Sign & Digital Graphics

October '17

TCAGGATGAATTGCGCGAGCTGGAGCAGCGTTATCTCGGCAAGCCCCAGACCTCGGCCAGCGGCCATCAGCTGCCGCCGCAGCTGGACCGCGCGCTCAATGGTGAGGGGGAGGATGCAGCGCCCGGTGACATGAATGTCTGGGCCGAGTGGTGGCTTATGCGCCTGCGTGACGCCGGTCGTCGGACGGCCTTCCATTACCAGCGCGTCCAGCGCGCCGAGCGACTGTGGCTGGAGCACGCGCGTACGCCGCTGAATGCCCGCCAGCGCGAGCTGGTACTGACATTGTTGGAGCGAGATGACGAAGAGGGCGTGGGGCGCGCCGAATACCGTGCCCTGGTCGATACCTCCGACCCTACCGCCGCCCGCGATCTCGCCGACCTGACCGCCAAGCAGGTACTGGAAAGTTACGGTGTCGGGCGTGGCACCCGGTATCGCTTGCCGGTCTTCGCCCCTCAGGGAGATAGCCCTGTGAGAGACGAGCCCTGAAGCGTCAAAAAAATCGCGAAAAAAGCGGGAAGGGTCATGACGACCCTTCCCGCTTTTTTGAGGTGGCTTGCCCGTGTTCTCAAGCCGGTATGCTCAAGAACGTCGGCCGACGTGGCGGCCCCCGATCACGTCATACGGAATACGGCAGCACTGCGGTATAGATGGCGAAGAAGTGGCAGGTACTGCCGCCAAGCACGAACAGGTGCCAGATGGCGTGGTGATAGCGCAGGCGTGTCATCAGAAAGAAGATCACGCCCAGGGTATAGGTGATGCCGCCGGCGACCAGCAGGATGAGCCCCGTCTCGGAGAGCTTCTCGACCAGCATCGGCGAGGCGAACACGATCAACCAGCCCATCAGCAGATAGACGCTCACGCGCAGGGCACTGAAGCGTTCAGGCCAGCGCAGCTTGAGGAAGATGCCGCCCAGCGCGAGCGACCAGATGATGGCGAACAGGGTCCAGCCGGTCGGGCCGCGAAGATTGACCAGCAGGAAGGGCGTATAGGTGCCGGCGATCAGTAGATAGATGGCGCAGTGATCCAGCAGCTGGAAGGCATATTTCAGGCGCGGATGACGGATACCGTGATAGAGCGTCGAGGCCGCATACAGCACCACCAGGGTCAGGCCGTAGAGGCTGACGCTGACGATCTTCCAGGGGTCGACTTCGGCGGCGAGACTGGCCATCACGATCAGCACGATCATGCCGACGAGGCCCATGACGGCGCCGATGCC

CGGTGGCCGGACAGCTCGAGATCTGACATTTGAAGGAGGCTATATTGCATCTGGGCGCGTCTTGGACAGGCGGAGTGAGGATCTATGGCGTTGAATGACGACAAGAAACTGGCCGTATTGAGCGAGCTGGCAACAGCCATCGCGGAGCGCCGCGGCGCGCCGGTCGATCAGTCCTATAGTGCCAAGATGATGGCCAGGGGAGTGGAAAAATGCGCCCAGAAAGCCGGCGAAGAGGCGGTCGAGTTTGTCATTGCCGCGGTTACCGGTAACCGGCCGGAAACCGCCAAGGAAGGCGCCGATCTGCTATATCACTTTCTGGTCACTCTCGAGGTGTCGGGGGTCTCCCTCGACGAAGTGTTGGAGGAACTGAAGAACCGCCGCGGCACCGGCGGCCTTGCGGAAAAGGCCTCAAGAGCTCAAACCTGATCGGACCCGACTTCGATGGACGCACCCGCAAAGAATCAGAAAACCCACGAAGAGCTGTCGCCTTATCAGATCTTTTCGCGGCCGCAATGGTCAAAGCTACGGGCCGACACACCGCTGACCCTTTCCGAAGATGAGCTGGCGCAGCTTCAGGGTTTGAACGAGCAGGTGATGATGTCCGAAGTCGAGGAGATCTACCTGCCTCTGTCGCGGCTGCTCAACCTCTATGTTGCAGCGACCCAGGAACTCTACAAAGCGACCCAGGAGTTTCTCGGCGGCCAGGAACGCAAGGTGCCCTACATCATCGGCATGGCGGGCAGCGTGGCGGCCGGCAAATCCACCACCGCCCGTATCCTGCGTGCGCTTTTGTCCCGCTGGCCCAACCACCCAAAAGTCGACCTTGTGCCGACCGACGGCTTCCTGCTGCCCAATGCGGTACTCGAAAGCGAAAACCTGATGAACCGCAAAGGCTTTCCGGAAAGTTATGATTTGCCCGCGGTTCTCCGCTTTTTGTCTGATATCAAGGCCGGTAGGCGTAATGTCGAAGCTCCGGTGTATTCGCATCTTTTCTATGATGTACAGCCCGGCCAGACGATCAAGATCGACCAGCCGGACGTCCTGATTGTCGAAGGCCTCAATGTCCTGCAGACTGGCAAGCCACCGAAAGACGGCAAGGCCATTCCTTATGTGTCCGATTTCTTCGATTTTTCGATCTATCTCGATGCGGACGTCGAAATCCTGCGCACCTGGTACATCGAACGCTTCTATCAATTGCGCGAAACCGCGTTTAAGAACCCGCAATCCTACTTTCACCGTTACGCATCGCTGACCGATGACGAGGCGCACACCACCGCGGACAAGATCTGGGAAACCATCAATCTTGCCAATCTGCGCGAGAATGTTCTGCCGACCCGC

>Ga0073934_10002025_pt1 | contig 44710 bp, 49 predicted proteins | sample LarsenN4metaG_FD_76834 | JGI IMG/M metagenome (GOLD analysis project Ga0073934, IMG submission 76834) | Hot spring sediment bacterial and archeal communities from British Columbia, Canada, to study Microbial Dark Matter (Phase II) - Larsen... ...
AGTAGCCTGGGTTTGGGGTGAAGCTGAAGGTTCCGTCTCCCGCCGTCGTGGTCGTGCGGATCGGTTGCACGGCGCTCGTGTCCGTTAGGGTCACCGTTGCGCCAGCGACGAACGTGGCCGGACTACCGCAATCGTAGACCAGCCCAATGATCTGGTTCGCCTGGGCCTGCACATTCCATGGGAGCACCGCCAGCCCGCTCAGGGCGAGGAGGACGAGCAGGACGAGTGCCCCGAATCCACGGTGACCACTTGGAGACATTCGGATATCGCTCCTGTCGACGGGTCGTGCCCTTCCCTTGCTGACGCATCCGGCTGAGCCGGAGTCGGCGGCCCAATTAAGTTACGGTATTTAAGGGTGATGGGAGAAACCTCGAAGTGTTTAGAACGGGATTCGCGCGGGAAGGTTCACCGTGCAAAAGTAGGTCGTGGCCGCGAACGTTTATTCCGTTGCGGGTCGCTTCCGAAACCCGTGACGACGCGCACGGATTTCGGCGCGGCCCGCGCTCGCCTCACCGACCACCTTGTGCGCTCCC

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S I G N & D I G I T A L G R A P H I C S • October 2017 • 33 DIGITAL PRINTING AND FINISHING DIGITAL GRAPHICS Paper, Please With so many varieties to choose from, it pays to know the characteristics of this popular substrate Stephen Romaniello is an artist and educa- tor who has been teaching digital art at Pima Community College in Tucson, Arizona, for more than 25 years. He is a certified instructor in Adobe Photoshop and has authored numerous books and articles on the creative use of digital graphics software. Steve is the founder of GlobalEye systems, a company that offers training and consulting in digital graphics software and creative imaging. B Y S T E P H E N R O M A N I E L L O The Digital Eye them into flexible sheets. It has so many uses, including writing, printing, packaging, cleaning, and hundreds of industrial and construction related processes that it's impossible to imagine a world without paper. A Brief History The word "paper" is derived from the Latin word papyrus— a thick, paper-like material produced from the pith of the Cyperus papyrus plant. Papyrus was used in ancient Egypt and other Mediterranean cultures for writing, but the oldest known archaeological fragments of the immediate precursor to modern paper, date to the 2nd Century BC in China. Before the indus- trialization of paper production, the most common source of fiber was from rags made of hemp, linen or cotton. With the introduction of wood pulp as a fiber source in 1843, paper pro- duction was no longer dependent on recycled rags. Today, there are countless varieties of paper used for printing. The characteristics of these substrates vary substantially and affect the vibrancy, contrast, texture and durability of the print. Wood Pulp Many papers start out as trees. They are made from wood, which contains cellulose and lignin (an organic polymer). To make pulp from wood, a chemical pulping process dissolves lignin in a cooking slurry so that it may be washed from the cellulose to preserve the length of the cellulose fibers. The pulp fibers are poured onto an open mesh screen called a "deckle" and then pressed and dried into paper. When pressed together, the fibers interweave at a microscopic level producing a smooth, level surface. Standard Office Bond Probably the most common paper you're likely to encoun- ter—I'll call it "Standard Office Bond" (SOB)—is a relatively inexpensive substrate and is normally used with the dry toner- based media typically used in copy machines and laser printers (see Figure 1). This paper does not usually get wet. Because of its porosity, moisture tends to wick through the fibers, and spread. Using SOB for inkjet printing absorbs pigment, producing fuzzy edges, poor color gamut and muddy colors. In addition, large ink deposits from graphics or photos soak the paper fibers, become swollen with moisture and then contract, resulting in waves and buckling of the paper surface as shown in Figure 2. Laser printers use heat to melt a solid powder (toner) onto the paper, therefore, standard office paper must be able to with- P aper! The thin material we encounter every day in some form or other is produced by pressing together moist fibers of cellulose pulp derived from wood, rags or grasses, and drying Figure 1: Standard office bond is a common medium for your copier or laser printer. Figure 2: A comparison of standard office bond (left) and glossy photo paper (right) printed on an inkjet printer. Standard office bond absorbs pigment and produces fuzzy edges, poor color gamut and muddy colors. Ink deposits easily soak the paper fibers and result in buckling of the paper surface.

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